In chapter 3 of "Mathematical Linguistics" Kornai deals with phonology. It is very nice to see the mathematical theory of phonology laid out here, formalizing the autosegmental framework. I do have a few questions about this treatment, since it seems to rely heavily on the notion that there are phonemes and sound segments (consonants, vowels etc.) Autosegmental phonology is then formalized into a computational system using biautomata. It is emphasized that context-sensitive generating power is seemingly not needed for phonology, and that finite-state power is sufficient.
Kornai appears to state that we can solve the phonemicization problem for a language (meaning that the phonemic inventory is determined by the phonetic data). I thought Yuen-Ren Chao proved otherwise in 1934, and that this proof was formalized in Kracht 2003. For example, I fail to see how it is possible to prove that English affricates are actually single segments. Why aren't they sequences of two segments (a stop and a fricative)?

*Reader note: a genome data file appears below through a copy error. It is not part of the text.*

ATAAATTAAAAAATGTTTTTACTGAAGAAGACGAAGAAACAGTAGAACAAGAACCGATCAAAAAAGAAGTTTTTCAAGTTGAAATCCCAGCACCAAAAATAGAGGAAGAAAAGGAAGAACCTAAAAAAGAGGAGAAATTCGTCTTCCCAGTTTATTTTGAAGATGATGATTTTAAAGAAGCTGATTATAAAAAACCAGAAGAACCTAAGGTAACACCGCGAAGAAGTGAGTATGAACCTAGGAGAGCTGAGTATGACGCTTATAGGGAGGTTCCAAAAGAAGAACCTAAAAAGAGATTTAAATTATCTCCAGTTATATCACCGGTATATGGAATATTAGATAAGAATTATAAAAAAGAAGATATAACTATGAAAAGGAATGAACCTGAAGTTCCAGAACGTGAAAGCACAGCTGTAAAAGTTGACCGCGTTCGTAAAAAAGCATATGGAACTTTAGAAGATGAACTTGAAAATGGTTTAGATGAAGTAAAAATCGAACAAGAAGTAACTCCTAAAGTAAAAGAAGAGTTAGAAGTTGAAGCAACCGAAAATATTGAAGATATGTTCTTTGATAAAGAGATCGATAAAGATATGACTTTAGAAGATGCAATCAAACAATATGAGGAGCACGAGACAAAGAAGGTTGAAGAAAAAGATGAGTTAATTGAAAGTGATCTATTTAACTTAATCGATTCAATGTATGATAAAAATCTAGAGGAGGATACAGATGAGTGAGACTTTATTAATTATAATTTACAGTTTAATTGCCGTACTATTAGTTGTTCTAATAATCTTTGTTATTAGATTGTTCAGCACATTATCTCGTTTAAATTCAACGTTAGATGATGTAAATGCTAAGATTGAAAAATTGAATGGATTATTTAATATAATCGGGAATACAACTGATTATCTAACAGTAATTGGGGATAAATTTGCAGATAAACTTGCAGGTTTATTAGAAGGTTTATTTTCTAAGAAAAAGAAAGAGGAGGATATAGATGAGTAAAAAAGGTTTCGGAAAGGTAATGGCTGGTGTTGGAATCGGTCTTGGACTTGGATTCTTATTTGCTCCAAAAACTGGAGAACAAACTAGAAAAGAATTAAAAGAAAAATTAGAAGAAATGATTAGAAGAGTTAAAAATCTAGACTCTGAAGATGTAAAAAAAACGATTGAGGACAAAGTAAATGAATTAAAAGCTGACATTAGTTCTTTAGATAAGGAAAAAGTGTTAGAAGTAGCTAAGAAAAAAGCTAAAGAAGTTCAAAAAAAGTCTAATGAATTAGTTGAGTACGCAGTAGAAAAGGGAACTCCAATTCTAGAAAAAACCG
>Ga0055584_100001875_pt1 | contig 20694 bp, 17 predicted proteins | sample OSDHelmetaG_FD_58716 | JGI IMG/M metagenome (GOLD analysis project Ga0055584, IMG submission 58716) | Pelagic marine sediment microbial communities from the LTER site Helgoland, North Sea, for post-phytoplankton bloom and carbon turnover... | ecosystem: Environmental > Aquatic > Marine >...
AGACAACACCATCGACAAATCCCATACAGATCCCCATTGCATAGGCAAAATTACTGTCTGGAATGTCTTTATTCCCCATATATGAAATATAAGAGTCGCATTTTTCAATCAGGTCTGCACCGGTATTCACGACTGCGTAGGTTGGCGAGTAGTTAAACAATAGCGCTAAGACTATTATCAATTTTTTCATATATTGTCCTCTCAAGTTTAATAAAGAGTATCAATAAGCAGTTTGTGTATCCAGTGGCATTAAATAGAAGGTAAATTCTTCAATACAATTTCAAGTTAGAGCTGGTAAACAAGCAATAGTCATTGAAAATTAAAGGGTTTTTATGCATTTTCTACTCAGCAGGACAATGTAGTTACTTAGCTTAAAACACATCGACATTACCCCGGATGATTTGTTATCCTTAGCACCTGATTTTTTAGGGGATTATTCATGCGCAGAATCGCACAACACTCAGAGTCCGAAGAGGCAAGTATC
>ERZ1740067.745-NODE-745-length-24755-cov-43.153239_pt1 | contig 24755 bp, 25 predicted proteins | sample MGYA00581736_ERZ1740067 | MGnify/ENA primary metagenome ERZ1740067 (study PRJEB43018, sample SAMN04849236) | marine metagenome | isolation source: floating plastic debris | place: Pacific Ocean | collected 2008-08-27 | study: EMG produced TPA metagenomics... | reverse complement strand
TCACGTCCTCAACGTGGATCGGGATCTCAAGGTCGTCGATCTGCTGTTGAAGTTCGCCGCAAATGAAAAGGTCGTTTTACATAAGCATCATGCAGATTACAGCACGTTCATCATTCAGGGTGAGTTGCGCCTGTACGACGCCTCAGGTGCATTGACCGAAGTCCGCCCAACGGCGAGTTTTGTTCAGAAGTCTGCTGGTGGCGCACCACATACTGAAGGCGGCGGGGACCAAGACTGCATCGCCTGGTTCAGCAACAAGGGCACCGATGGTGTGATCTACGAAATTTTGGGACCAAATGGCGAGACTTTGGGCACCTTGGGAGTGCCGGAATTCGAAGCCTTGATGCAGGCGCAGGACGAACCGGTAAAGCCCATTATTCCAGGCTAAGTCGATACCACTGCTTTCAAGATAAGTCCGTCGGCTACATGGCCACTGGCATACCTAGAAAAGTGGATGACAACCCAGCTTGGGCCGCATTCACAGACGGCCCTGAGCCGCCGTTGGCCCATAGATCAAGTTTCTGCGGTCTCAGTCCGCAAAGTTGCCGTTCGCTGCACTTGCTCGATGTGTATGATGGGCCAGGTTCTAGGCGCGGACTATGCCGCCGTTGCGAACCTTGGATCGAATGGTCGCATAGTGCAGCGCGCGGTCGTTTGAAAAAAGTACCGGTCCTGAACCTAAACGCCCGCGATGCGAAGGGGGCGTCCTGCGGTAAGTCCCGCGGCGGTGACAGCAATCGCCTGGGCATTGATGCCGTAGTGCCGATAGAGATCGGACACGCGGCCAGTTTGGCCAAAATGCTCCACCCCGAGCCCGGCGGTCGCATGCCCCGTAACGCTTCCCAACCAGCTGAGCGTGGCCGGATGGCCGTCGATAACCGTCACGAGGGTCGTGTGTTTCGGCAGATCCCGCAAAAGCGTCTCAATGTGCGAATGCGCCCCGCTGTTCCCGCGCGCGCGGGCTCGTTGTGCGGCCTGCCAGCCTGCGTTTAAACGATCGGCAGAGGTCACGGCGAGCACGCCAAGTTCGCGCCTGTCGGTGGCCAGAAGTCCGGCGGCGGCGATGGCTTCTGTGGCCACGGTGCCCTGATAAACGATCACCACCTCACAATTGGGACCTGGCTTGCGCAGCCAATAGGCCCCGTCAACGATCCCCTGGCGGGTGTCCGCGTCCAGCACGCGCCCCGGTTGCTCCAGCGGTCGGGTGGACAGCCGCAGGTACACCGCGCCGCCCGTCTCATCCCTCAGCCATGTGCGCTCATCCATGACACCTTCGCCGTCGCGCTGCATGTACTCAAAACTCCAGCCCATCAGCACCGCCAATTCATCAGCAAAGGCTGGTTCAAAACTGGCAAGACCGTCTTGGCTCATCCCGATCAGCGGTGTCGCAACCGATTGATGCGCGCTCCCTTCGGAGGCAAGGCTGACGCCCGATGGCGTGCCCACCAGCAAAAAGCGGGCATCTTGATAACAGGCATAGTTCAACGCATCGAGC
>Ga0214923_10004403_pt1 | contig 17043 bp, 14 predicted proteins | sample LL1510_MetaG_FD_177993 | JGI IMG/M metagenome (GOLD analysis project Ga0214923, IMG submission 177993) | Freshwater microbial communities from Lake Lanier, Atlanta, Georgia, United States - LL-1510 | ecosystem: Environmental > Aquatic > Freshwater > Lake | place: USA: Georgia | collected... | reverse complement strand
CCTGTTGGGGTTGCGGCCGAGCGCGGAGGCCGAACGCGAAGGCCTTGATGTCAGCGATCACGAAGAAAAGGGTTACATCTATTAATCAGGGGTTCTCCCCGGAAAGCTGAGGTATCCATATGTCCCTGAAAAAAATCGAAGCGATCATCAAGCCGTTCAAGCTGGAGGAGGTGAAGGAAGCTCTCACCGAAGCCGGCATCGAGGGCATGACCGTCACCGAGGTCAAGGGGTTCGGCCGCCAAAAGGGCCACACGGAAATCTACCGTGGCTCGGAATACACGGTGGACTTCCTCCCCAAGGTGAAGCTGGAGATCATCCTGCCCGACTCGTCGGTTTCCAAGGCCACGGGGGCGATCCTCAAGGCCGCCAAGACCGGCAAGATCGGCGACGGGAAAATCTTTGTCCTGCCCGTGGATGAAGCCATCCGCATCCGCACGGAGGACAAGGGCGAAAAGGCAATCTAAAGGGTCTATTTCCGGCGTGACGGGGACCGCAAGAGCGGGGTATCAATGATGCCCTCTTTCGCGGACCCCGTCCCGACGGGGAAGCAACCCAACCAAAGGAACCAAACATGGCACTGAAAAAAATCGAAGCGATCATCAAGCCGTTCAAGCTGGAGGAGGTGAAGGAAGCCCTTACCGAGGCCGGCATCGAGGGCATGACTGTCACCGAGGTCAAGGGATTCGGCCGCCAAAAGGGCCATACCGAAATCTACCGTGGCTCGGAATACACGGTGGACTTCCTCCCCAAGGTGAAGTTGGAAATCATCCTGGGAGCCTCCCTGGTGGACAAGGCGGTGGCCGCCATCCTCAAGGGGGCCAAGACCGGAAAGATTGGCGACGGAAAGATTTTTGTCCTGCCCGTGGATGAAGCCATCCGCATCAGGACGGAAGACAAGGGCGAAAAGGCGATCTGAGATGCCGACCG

Another issue comes from speech perception research, where years of trying have failed to establish that people use consonants and vowels as perceptual units. Syllables appear to have much more traction in this regard. It is of course still desirable to transcribe syllables using segments, but this can be regarded as a convenient fiction, as was suggested already by Trager, I believe, in 1935. On the view just described, each syllable would then be formally treated as a sequence of distinctive features, with a certain ordering relation but without any timing slots.